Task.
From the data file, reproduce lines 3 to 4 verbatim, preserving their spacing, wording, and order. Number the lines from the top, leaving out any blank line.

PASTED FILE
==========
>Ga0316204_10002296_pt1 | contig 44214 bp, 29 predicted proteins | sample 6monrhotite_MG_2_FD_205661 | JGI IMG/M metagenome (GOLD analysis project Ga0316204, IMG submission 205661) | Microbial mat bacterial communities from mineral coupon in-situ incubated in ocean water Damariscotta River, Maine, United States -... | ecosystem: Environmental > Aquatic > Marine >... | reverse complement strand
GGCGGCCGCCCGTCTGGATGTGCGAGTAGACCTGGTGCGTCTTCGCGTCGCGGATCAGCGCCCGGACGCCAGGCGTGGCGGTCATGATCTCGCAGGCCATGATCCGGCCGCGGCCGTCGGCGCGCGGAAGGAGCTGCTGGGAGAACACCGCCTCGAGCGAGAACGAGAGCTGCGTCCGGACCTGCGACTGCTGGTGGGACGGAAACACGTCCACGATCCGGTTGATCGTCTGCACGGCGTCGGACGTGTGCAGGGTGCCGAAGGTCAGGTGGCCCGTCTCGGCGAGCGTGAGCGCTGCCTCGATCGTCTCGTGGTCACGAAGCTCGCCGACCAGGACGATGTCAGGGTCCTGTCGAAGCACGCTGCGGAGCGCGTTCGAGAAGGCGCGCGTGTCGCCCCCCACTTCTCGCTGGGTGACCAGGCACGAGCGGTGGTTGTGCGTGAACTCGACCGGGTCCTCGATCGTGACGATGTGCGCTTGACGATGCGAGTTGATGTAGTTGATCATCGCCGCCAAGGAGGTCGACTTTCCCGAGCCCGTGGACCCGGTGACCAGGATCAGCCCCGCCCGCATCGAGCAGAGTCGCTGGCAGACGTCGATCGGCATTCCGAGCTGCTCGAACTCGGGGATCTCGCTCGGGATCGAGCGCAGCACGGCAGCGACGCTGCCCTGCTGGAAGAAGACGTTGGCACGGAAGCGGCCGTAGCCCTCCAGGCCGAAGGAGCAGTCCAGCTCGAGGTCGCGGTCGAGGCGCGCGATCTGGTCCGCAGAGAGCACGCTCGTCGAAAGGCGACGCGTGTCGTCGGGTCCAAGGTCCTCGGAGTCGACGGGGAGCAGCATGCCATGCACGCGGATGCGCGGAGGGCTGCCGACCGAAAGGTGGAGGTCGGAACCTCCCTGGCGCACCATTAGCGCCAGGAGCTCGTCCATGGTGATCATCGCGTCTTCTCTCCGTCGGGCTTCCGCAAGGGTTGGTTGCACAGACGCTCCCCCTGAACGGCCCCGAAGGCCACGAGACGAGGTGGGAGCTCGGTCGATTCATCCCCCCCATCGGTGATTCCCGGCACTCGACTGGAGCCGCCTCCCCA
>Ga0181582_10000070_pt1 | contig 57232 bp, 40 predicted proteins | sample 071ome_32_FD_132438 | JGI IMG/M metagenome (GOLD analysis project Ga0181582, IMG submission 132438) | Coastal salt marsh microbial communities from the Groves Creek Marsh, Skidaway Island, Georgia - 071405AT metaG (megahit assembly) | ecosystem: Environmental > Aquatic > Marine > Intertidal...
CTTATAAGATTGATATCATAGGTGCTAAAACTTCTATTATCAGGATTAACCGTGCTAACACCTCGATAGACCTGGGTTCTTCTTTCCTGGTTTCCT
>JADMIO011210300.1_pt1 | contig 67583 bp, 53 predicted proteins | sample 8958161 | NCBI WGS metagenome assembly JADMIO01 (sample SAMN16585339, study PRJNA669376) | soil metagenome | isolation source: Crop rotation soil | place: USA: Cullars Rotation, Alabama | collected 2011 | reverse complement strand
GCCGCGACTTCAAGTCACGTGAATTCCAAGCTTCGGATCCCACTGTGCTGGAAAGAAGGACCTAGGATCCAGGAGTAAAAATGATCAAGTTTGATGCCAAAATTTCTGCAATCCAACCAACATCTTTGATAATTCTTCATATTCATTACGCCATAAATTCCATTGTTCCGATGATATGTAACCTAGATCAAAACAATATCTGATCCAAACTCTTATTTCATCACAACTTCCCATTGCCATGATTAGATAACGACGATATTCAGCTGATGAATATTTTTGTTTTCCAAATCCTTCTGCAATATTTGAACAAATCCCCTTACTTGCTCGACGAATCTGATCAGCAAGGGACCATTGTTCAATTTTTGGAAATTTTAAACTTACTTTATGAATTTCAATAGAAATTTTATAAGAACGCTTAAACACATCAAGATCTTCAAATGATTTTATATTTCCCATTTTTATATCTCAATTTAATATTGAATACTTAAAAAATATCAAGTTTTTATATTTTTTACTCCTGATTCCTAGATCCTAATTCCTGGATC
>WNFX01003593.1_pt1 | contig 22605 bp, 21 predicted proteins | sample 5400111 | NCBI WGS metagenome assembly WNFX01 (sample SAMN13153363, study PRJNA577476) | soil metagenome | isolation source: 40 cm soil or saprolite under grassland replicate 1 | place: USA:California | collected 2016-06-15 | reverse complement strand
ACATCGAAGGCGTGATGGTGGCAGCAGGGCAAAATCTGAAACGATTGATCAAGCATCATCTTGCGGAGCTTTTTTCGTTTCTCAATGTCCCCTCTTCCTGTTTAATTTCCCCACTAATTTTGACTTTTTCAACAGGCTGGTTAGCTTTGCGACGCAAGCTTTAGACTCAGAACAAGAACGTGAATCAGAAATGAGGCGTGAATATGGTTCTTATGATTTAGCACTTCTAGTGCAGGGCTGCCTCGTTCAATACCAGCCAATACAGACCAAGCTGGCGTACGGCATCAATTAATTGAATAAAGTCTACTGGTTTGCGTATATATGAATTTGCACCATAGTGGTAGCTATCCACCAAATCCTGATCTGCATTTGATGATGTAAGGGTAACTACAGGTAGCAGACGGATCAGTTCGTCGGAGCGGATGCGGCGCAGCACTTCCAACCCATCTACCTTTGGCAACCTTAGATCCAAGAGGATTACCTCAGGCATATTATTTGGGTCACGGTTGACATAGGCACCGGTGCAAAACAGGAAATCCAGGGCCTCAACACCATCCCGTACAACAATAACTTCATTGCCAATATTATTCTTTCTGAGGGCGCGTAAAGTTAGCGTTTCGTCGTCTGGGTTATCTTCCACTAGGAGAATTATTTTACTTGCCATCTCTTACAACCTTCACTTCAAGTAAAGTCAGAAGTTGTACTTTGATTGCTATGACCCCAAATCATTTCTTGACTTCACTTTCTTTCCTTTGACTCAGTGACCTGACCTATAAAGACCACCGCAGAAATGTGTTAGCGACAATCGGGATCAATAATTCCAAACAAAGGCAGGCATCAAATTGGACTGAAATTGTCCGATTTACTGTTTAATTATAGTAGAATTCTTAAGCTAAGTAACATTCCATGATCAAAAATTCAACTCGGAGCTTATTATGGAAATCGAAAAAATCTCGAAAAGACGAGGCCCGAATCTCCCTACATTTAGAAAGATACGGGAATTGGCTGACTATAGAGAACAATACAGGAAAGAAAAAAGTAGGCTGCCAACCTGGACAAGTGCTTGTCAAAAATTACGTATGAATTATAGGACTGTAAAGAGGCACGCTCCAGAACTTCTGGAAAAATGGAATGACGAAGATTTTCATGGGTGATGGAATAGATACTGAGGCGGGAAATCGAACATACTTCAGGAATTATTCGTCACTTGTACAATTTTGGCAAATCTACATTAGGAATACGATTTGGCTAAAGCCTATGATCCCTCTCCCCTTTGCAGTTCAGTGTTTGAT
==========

>Ga0181582_10000070_pt1 | contig 57232 bp, 40 predicted proteins | sample 071ome_32_FD_132438 | JGI IMG/M metagenome (GOLD analysis project Ga0181582, IMG submission 132438) | Coastal salt marsh microbial communities from the Groves Creek Marsh, Skidaway Island, Georgia - 071405AT metaG (megahit assembly) | ecosystem: Environmental > Aquatic > Marine > Intertidal...
CTTATAAGATTGATATCATAGGTGCTAAAACTTCTATTATCAGGATTAACCGTGCTAACACCTCGATAGACCTGGGTTCTTCTTTCCTGGTTTCCT